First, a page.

One of the nagging questions about the use of military tribunals has been the role of military defense counsel. If military lawyers report to Defense Secretary Donald Rumsfeld and President Bush (and they do), how can they zealously defend the legal rights of a person that the President has already declared an “enemy combatant” who must be punished for war crimes? Isn’t that a classic conflict of interest? The response has been that the defense counsel for these tribunals would not be under any “command influence.”
Lt. Cmdr. Charles Swift was among the first group of military lawyers that were assigned to represent prisoners facing war crimes charges at Guantanamo. As it happened, Swift’s client, Salim Hamdan, was selected to be the first prisoner that would go before the new military tribunals.
Swift promptly challenged the legality of the commission system–and took the case all the way to the Supreme Court and prevailed. Two weeks after his high court victory, the Navy informed Swift that under its “up-or-out” promotion system, he must leave the Navy.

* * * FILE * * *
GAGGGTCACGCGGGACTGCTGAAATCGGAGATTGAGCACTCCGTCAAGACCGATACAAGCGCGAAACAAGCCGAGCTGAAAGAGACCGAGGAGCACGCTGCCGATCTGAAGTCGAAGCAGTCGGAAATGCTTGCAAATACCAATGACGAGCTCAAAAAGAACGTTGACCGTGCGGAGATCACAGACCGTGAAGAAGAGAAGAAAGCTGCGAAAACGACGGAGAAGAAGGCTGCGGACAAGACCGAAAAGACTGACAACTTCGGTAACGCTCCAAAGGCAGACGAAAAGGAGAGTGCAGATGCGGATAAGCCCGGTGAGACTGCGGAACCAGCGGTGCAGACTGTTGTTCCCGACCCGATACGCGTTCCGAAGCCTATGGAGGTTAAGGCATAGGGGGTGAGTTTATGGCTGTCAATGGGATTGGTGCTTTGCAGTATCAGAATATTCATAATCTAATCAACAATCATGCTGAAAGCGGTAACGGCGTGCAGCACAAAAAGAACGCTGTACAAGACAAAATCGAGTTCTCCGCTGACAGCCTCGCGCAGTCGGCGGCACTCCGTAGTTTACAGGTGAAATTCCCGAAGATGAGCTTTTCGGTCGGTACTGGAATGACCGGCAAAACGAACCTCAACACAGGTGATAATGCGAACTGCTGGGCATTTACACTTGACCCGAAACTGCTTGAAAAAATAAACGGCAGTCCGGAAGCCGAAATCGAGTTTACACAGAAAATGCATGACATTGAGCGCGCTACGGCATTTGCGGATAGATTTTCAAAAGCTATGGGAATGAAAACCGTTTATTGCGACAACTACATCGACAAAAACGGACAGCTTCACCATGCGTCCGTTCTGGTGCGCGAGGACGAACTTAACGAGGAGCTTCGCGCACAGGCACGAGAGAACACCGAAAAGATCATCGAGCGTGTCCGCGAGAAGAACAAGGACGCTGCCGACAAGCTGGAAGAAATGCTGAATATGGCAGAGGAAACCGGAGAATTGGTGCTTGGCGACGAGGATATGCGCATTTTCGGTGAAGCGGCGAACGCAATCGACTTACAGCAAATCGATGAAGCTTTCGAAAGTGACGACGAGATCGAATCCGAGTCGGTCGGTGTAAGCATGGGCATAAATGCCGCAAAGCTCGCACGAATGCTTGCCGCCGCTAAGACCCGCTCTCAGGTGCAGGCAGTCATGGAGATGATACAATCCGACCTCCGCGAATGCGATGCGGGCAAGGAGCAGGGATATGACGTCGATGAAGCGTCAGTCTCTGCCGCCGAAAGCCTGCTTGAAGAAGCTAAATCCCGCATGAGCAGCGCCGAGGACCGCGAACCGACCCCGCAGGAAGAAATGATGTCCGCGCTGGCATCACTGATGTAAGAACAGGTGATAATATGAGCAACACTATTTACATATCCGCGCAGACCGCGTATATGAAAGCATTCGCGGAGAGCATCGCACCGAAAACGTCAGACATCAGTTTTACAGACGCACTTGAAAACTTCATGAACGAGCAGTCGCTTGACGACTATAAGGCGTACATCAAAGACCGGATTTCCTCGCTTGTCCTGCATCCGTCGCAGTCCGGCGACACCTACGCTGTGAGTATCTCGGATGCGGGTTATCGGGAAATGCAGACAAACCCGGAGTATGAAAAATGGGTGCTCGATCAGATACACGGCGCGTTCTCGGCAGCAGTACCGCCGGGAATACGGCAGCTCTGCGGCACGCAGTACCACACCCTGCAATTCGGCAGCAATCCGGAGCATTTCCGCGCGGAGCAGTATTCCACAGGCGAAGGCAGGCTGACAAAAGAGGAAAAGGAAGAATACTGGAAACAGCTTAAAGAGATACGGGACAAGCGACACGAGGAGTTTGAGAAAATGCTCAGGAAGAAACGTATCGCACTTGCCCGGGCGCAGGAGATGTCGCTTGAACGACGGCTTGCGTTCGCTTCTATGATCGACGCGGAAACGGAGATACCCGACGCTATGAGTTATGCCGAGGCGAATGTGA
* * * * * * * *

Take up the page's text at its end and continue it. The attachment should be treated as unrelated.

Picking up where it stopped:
It is a bit peculiar for the Navy not to retain and promote Swift. After all, Swift was recently named by the National Law Journal as among the nation’s top 100 lawyers. When the tribunals were first proposed, the argument was “we have to do this because otherwise Johnnie Cochran will enter the picture and muck everything up.” Now it seems the feds can’t have Charlie Swifts either.
Lt. Cmdr. Swift participated in a debate here at Cato on military tribunals last March. To view that debate, go here. Swift’s co-counsel in the Hamdan case was Georgetown University law professor Neal Katyal. And Prof. Katyal summarized his critique of the tribunal system in this article (pdf) in the Cato Supreme Court Review.